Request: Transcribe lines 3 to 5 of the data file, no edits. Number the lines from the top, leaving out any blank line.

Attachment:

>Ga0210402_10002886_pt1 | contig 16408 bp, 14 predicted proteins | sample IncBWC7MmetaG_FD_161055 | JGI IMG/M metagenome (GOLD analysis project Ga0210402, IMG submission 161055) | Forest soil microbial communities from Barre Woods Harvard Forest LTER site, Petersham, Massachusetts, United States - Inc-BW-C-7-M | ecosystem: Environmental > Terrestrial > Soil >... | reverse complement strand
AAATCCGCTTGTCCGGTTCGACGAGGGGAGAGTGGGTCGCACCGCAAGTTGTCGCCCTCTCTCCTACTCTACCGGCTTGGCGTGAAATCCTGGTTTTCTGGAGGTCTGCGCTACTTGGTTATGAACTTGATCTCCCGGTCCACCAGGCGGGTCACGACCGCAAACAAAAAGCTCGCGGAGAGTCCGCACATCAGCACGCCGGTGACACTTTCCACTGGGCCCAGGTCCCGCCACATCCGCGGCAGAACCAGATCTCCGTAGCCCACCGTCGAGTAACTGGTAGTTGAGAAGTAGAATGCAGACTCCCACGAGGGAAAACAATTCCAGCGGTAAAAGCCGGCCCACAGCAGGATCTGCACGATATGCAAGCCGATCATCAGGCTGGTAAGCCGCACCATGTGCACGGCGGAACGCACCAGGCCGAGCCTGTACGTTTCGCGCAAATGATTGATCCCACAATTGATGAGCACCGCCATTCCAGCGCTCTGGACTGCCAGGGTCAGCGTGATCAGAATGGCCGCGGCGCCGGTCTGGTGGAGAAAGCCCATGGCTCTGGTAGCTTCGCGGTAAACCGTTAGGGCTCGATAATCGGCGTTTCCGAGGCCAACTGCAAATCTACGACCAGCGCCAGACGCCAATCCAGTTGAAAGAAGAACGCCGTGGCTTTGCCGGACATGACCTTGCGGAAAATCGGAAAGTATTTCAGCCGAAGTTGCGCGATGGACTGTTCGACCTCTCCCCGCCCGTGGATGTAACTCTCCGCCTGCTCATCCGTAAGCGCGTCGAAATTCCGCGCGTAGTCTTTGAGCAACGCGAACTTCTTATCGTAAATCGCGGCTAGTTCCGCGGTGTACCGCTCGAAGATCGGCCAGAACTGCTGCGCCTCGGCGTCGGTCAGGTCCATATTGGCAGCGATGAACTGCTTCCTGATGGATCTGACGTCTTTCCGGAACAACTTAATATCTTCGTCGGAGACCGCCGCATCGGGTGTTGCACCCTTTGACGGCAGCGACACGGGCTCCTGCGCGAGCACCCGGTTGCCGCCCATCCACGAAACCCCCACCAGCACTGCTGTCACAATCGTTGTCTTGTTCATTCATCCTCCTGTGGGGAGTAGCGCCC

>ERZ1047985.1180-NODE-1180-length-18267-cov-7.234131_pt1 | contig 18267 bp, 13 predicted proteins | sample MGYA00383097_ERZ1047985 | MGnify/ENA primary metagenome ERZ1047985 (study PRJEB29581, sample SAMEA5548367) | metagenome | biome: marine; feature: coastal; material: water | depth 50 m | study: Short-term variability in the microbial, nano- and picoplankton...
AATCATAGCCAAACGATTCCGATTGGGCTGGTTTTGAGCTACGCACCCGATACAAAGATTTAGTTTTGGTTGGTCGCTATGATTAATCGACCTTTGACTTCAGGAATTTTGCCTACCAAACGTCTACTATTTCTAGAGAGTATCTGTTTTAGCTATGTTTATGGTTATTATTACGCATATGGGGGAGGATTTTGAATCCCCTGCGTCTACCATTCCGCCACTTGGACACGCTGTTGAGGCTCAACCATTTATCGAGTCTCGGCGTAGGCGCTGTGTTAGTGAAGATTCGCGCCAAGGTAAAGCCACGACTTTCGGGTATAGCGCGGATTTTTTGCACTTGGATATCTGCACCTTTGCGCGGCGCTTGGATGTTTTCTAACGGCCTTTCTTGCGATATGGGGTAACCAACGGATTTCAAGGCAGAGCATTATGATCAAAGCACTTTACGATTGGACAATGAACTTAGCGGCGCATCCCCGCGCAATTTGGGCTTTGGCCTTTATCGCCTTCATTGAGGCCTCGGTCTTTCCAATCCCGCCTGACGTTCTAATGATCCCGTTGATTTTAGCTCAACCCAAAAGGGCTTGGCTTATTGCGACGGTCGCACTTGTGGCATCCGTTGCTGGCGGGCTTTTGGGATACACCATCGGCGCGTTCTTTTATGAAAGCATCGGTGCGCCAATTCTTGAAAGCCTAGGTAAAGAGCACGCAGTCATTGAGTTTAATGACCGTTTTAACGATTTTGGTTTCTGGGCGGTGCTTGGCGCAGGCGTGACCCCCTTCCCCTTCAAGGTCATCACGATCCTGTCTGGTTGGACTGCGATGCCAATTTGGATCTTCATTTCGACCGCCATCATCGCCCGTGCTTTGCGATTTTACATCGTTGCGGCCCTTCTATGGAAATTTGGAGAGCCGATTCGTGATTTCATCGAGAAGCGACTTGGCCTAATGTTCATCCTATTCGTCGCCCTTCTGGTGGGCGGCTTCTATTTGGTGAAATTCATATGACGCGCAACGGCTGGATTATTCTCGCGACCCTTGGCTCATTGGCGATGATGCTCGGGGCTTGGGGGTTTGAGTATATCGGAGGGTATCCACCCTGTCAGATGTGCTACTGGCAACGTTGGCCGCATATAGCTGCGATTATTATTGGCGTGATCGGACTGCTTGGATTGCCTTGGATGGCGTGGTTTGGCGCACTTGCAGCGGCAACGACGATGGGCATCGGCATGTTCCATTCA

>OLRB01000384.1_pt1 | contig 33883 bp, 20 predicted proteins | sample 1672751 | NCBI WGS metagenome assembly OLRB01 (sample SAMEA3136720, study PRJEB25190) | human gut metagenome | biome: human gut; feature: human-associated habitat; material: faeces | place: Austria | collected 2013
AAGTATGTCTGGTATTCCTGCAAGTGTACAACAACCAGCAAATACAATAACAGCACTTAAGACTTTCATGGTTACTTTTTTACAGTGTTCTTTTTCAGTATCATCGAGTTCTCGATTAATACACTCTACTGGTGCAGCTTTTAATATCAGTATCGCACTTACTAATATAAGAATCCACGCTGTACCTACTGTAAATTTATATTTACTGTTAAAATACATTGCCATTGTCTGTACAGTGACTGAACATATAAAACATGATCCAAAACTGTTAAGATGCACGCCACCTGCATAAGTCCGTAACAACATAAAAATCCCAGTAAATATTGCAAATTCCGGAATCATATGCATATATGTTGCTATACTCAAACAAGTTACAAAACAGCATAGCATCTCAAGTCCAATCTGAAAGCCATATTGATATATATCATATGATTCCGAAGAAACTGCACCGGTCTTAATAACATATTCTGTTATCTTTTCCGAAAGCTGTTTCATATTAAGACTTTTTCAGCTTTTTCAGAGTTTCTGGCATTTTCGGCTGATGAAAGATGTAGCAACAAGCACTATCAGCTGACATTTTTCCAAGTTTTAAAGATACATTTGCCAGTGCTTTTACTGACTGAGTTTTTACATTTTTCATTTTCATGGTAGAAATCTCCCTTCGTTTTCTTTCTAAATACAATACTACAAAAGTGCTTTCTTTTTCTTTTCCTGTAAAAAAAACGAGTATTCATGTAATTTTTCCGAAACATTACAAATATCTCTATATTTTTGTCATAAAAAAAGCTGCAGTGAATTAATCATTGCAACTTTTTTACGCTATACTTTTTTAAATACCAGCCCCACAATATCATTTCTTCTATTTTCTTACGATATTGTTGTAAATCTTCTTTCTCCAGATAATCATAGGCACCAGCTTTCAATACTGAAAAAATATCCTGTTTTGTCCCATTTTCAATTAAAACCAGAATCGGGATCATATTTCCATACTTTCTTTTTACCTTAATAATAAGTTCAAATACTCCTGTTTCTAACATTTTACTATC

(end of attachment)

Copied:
>ERZ1047985.1180-NODE-1180-length-18267-cov-7.234131_pt1 | contig 18267 bp, 13 predicted proteins | sample MGYA00383097_ERZ1047985 | MGnify/ENA primary metagenome ERZ1047985 (study PRJEB29581, sample SAMEA5548367) | metagenome | biome: marine; feature: coastal; material: water | depth 50 m | study: Short-term variability in the microbial, nano- and picoplankton...
AATCATAGCCAAACGATTCCGATTGGGCTGGTTTTGAGCTACGCACCCGATACAAAGATTTAGTTTTGGTTGGTCGCTATGATTAATCGACCTTTGACTTCAGGAATTTTGCCTACCAAACGTCTACTATTTCTAGAGAGTATCTGTTTTAGCTATGTTTATGGTTATTATTACGCATATGGGGGAGGATTTTGAATCCCCTGCGTCTACCATTCCGCCACTTGGACACGCTGTTGAGGCTCAACCATTTATCGAGTCTCGGCGTAGGCGCTGTGTTAGTGAAGATTCGCGCCAAGGTAAAGCCACGACTTTCGGGTATAGCGCGGATTTTTTGCACTTGGATATCTGCACCTTTGCGCGGCGCTTGGATGTTTTCTAACGGCCTTTCTTGCGATATGGGGTAACCAACGGATTTCAAGGCAGAGCATTATGATCAAAGCACTTTACGATTGGACAATGAACTTAGCGGCGCATCCCCGCGCAATTTGGGCTTTGGCCTTTATCGCCTTCATTGAGGCCTCGGTCTTTCCAATCCCGCCTGACGTTCTAATGATCCCGTTGATTTTAGCTCAACCCAAAAGGGCTTGGCTTATTGCGACGGTCGCACTTGTGGCATCCGTTGCTGGCGGGCTTTTGGGATACACCATCGGCGCGTTCTTTTATGAAAGCATCGGTGCGCCAATTCTTGAAAGCCTAGGTAAAGAGCACGCAGTCATTGAGTTTAATGACCGTTTTAACGATTTTGGTTTCTGGGCGGTGCTTGGCGCAGGCGTGACCCCCTTCCCCTTCAAGGTCATCACGATCCTGTCTGGTTGGACTGCGATGCCAATTTGGATCTTCATTTCGACCGCCATCATCGCCCGTGCTTTGCGATTTTACATCGTTGCGGCCCTTCTATGGAAATTTGGAGAGCCGATTCGTGATTTCATCGAGAAGCGACTTGGCCTAATGTTCATCCTATTCGTCGCCCTTCTGGTGGGCGGCTTCTATTTGGTGAAATTCATATGACGCGCAACGGCTGGATTATTCTCGCGACCCTTGGCTCATTGGCGATGATGCTCGGGGCTTGGGGGTTTGAGTATATCGGAGGGTATCCACCCTGTCAGATGTGCTACTGGCAACGTTGGCCGCATATAGCTGCGATTATTATTGGCGTGATCGGACTGCTTGGATTGCCTTGGATGGCGTGGTTTGGCGCACTTGCAGCGGCAACGACGATGGGCATCGGCATGTTCCATTCA

>OLRB01000384.1_pt1 | contig 33883 bp, 20 predicted proteins | sample 1672751 | NCBI WGS metagenome assembly OLRB01 (sample SAMEA3136720, study PRJEB25190) | human gut metagenome | biome: human gut; feature: human-associated habitat; material: faeces | place: Austria | collected 2013